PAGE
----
Happy New Year! In 2019 I’m looking to bring lots of new content for you to fill your brains with. One of the projects I’m most excited about continuing is the Mozilla IoT home automation setup. I’ve recently ordered a new toy to integrate which is a Trane Thermostat that runs on ZWave technology. In addition, home security (cameras and locks) will be added in the future as funds are available. Thank you to the Patrons for supporting the channel and helping me to show off this tech.
You can also expect more Linux, more open source, and more tech reviews. We will also be diving into some of the controversies surrounding certain platforms that are attempting to censor the public and creating content on privacy and security.
I look forward to hearing your comments and getting your feedback. Here is to another year of brain filling fun.
I’ve had many laptops from Alienware, Dell, HP, ASUS, Lenovo, Apple, Acer, and just about everything in between. Generally you have to make sacrifices when buying a laptop whether build quality, lack of ports, screen resolution, etc. Some laptops game well but are incredibly heavy. Laptops that are portable generally are under-powered. The 2016 Dell XPS is an exception to the rule. It’s ultra portable, beautifully constructed and has all the features I look for when considering the perfect laptop. Here is what I personally think makes an incredible laptop solution:
The Perfect Laptop
– Durable material like aluminum frame
– Beautiful screen
– Backlit keyboard
– Firm responsive keyboard w/ no weird configurations
– Large trackpad
– minimum 8GB ram minimum
– SSD or NVme drive
– Long battery life
– Doesn’t overheat when gaming
The 2016 Dell XPS has all these features and more. If Dell can continue to make laptops of this quality then I will keep buying them. Dude I’ve got a Dell.
So I recently found a deal on a Western Digital Black NVMe PCIe Gen3. I was excited to see what this card could do as the current NVMe I have is a Plextor and while it’s been an amazing drive – newer is always better right?
Well, I’m sad to report. The WD NVMe is a poor performer. Below are screenshots from both Windows and Fedora 28 speed tests. I tried the card in both PCIe 3.0 and 2.0 slots. I set the bios to x4 x4 x4 x4. I tried every setting I could find to improve the performance but the write speeds never got better. The read speeds are ok but ultimately slower than the Plextor.
However, interestingly the Samsung NVMe from a friends machine also shows poor write speeds in comparison. Now these speeds are obviously better than most spinning drives and the read times are better than most SSD’s but I expected more.
It is interesting to see such a vast difference between Windows and Linux with NVMe. Perhaps it is Gnome benchmarks tool that is running different tests or perhaps isn’t geared towards NVMe drives. As stated the Plextor seems to run with expected results.
– Updated PCIe x4 x4 x4 x4
– Tried both 2.0 and 3.0 M.2 slots on MB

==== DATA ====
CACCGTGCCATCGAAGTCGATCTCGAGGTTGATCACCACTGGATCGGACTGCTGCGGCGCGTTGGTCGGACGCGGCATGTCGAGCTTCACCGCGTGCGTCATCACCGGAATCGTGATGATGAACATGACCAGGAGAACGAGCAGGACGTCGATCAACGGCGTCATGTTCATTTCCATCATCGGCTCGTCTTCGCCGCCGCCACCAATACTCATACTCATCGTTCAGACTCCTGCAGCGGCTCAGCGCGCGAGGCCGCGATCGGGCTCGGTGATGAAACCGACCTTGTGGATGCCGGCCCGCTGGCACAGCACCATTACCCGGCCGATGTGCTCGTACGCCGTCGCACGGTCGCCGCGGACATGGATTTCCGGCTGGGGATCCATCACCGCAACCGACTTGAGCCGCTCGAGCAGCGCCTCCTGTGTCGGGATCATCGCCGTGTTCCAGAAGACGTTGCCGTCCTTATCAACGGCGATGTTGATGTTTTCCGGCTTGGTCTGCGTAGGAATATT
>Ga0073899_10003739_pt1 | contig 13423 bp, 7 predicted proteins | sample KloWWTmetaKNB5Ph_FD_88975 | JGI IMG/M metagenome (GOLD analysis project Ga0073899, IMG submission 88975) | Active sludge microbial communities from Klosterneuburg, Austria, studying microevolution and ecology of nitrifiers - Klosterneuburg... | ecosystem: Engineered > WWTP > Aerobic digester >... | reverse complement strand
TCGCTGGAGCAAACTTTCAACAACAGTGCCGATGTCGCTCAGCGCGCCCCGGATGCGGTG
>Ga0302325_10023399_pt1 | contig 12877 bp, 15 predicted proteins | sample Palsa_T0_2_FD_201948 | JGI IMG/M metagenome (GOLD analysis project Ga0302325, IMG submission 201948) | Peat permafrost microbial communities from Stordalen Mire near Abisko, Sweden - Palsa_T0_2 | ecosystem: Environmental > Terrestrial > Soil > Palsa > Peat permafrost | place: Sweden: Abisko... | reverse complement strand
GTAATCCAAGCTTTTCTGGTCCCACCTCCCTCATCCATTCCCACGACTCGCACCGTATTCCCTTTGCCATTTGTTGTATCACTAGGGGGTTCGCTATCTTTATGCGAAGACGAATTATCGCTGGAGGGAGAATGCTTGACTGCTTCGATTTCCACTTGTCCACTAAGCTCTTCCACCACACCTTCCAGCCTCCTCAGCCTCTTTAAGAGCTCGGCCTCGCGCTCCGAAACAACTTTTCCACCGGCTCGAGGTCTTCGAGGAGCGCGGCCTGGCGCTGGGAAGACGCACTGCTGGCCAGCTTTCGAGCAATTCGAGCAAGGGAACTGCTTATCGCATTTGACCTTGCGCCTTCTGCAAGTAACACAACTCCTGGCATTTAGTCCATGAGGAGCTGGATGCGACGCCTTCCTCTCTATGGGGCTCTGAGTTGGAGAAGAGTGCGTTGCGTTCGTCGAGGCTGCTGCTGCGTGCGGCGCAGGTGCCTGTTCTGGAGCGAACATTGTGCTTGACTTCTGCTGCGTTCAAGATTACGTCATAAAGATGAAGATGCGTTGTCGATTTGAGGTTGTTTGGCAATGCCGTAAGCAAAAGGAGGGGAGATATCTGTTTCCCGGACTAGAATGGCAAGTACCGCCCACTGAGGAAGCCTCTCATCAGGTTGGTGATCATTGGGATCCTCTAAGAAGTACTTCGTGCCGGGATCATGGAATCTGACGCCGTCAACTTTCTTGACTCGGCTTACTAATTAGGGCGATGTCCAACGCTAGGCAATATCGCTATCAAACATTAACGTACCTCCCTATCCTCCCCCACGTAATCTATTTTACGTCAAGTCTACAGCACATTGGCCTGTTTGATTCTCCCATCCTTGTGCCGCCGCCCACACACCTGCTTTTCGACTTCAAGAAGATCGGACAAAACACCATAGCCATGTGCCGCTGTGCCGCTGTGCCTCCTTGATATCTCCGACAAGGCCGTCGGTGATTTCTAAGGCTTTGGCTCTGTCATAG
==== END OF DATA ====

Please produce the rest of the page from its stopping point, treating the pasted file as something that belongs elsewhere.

– Updated BIOS on motherboard MSI x470 Pro Carbon Gaming
– Added heat sinks to WD card to see if throttling was an issue
Recently, there has been some work from individuals like Martin Wimpress and Alan Pope to bring games to Linux via snap packages. We’ve seen some really great classics make their way into this package format recently but one I’m really enjoying is Xonotic.
This reminds me of the game Unreal which I played a lot of back in the day. It’s very fast paced and runs on minimal requirements. You can also install it via a snap which is equally as awesome.
I admit, I love the old Macbook Pro’s design. I have an old 2012 Macbook with the Retina screen and back lit keyboard and beautifully thin aluminum frame and glass track-pad. What is not to love when you can pick them up used for $3-400 on EBAY. There are few options in this price range with this quality of screen and features.
The one thing I don’t absolutely love is MacOS. It is just too limiting in my opinion with customization and feels locked down. It’s not Windows 10 bad but it isn’t my favorite either. So what to do…how about install Fedora 28. The good news is you don’t really have to do anything special. Simply burn an ISO of Fedora 28 and hold alt while booting your Macbook to boot into the ISO. Delete the partitions off your Macbook drive and install. Everything will work out of the box ‘except’ for your WiFi. So you will need an ability to either tether your phone, or a WiFi dongle, or have an adapter to connect an ethernet cord until you download and install the Broadcom driver.
Installing the broadcom driver is quite simple. Enable RPM repositories (sudo dnf install https://download1.rpmfusion.org/free/fedora/rpmfusion-free-release-$(rpm -E %fedora).noarch.rpm https://download1.rpmfusion.org/nonfree/fedora/rpmfusion-nonfree-release-$(rpm -E %fedora).noarch.rpm -y)
and type this command ‘sudo dnf install broadcom-wl.noarch’ and reboot. You will now be able to connect to WiFi and have all the power of Fedora on your Macbook hardware. It’s a beautiful thing.
A new weather bash script is up on my github page for those who want to play. It utilizes the awesome work of wttr.in and just simply forces a terminal open to run this along with Bitcoin prices all within the terminal. The result looks like the below picture.
There really is no goal to this other than fun and having this kick off when your system boots so you get weather info and some Bitcoin prices so you can determine whether GPU prices will continue to go down =)